Years before the arrival of popular upscale restaurants, Penn students didn’t need to go very far to find a hangout for drinks and a bite to eat.
White Castle Hamburgers (pictured in 1947) was a popular spot for students, as well as neighborhood residents. Conveniently located near 37th Street and Woodland Avenue across from the Quad dorms, the restaurant, with its slogan, “Take home a bag full,” written above the door, offered 15-cent sandwiches.
Adjacent to White Castle, the Valley Forge Luncheonette boasted “beer on draught” and “toasted sandwiches” on signs painted on the sides of the building.
With relatively few dining options around campus at the time, the décor and ambience of the restaurants didn’t matter as much as the establishment’s location. For students, it was a chance to choose where and when they wanted to eat.
Another restaurant where students could grab a quick meal was the Penn Luncheonette at 34th and Walnut streets, known affectionately as the “Dirty Drug.”
In the 1960s and 1970s, Penn’s dining scene began changing as the University expanded and more students began living on campus.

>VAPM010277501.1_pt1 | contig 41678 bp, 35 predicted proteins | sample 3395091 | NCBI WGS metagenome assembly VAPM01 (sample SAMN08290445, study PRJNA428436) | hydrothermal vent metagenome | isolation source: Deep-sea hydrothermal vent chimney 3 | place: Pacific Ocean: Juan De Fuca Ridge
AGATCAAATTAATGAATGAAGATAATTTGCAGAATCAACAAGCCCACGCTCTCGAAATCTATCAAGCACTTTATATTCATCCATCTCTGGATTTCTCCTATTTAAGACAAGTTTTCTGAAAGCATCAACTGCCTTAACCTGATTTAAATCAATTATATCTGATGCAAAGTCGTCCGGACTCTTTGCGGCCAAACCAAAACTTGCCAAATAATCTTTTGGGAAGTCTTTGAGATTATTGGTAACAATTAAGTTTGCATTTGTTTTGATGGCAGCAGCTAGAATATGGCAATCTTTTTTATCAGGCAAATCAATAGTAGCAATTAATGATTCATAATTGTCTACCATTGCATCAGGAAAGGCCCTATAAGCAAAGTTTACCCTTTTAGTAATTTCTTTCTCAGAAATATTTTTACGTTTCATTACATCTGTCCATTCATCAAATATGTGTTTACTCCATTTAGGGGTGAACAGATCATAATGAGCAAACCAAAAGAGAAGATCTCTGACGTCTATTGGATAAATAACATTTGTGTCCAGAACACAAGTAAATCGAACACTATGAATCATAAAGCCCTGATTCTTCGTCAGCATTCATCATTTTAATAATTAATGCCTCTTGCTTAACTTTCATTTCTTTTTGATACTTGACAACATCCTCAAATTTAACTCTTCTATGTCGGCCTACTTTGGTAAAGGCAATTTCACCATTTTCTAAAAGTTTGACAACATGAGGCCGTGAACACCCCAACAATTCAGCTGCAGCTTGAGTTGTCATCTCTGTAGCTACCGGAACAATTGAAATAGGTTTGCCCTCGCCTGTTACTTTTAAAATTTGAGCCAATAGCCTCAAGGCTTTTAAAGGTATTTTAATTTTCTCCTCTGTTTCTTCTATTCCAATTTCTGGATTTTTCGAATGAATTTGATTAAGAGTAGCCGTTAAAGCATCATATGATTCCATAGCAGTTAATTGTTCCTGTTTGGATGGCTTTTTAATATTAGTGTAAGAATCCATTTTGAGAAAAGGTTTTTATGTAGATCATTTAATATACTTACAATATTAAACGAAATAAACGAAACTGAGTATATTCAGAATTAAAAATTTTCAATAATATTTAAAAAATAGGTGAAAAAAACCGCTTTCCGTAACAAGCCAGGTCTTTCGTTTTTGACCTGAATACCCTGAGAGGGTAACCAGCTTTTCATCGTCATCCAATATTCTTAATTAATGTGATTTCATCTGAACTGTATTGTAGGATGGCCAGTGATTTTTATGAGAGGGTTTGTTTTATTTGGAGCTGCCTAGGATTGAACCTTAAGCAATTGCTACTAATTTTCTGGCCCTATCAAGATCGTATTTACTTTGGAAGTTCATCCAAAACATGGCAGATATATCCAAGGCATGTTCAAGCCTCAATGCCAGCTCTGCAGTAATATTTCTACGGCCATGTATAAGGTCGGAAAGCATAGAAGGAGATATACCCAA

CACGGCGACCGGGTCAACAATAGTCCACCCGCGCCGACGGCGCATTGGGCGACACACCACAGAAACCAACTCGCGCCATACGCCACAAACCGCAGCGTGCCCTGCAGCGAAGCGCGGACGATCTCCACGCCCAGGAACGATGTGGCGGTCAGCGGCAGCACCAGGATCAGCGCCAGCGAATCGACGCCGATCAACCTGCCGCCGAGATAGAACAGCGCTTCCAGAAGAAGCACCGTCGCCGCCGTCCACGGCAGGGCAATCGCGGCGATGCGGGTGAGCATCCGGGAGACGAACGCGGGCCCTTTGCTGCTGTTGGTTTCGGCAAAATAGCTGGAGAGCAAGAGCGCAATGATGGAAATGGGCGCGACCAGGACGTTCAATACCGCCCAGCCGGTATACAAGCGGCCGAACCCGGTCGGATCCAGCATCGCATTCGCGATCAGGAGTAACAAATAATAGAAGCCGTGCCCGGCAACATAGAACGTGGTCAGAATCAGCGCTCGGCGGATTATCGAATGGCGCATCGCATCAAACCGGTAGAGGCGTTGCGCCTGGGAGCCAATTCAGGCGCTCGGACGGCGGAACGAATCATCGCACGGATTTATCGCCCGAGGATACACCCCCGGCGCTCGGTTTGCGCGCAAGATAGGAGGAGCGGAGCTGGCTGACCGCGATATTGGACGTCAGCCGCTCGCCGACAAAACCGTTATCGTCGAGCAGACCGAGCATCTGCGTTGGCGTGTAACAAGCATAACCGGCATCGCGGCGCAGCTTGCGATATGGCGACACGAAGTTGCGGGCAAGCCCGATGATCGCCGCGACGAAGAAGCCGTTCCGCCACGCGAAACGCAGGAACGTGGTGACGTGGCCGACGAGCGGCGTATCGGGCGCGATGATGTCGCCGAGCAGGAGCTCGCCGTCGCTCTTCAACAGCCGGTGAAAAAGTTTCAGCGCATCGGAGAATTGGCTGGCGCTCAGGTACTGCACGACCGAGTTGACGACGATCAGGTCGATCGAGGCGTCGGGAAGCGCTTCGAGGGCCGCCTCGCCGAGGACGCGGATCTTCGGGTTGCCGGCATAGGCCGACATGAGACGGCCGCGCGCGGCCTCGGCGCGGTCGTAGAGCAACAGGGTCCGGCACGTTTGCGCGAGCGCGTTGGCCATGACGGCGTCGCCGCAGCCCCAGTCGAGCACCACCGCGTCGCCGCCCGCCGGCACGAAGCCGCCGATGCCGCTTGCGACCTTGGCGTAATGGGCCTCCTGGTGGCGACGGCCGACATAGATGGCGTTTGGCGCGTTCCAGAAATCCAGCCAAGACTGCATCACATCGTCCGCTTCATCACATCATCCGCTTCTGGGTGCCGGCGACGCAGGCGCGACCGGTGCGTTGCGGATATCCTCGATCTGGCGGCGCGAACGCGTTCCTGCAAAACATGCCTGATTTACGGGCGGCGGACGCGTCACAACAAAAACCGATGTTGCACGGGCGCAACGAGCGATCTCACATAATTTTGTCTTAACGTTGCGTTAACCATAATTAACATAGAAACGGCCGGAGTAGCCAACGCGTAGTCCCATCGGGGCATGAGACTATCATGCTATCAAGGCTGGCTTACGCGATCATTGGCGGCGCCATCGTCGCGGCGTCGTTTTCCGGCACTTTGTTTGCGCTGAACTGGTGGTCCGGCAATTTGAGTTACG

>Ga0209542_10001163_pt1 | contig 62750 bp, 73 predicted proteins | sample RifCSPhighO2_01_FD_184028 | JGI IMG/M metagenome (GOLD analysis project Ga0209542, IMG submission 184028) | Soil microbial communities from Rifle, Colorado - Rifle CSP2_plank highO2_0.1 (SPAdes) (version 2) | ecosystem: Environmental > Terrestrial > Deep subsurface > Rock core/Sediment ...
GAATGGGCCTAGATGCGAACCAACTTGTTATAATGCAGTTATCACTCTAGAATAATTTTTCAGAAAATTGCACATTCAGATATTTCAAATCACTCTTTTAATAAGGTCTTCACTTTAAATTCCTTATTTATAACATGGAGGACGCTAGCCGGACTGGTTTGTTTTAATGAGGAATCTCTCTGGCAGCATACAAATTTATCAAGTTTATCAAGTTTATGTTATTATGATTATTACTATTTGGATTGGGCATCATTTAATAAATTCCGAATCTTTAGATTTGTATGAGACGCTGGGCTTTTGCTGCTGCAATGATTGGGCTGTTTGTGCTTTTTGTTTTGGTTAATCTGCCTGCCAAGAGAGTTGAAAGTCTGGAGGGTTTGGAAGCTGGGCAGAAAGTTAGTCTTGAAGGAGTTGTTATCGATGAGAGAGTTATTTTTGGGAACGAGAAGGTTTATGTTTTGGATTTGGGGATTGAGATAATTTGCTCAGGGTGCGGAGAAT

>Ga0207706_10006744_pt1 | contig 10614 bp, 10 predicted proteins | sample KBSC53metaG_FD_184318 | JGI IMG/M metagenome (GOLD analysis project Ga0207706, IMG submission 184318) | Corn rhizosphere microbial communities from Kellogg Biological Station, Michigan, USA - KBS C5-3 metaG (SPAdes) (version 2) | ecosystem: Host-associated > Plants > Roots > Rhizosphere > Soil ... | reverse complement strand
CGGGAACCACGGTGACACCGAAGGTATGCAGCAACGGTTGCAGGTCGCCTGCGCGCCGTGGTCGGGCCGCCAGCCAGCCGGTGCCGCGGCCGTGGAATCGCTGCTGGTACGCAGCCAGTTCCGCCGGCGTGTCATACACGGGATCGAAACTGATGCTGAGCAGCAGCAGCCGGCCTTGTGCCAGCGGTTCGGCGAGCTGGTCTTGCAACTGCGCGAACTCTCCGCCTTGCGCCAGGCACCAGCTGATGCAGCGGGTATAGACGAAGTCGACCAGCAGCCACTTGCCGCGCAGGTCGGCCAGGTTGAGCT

Some restaurants were forced to move to make way for new University developments. The 3401 Walnut Street complex replaced businesses such as the Penn Luncheonette, Pagano’s, and Smokey Joe’s with a suburban mall-style food court and shops and restaurants on the first floor; Penn academic departments and University offices are located on the upper floors.
At that time, many food vending trucks arrived on campus, offering quick meals such as cheesesteaks and pizza, as well as vegetarian, Indian, and Chinese food for just a few dollars.
For more information about this and other historical events at Penn, visit the University Archives online.
Originally published on May 8, 2014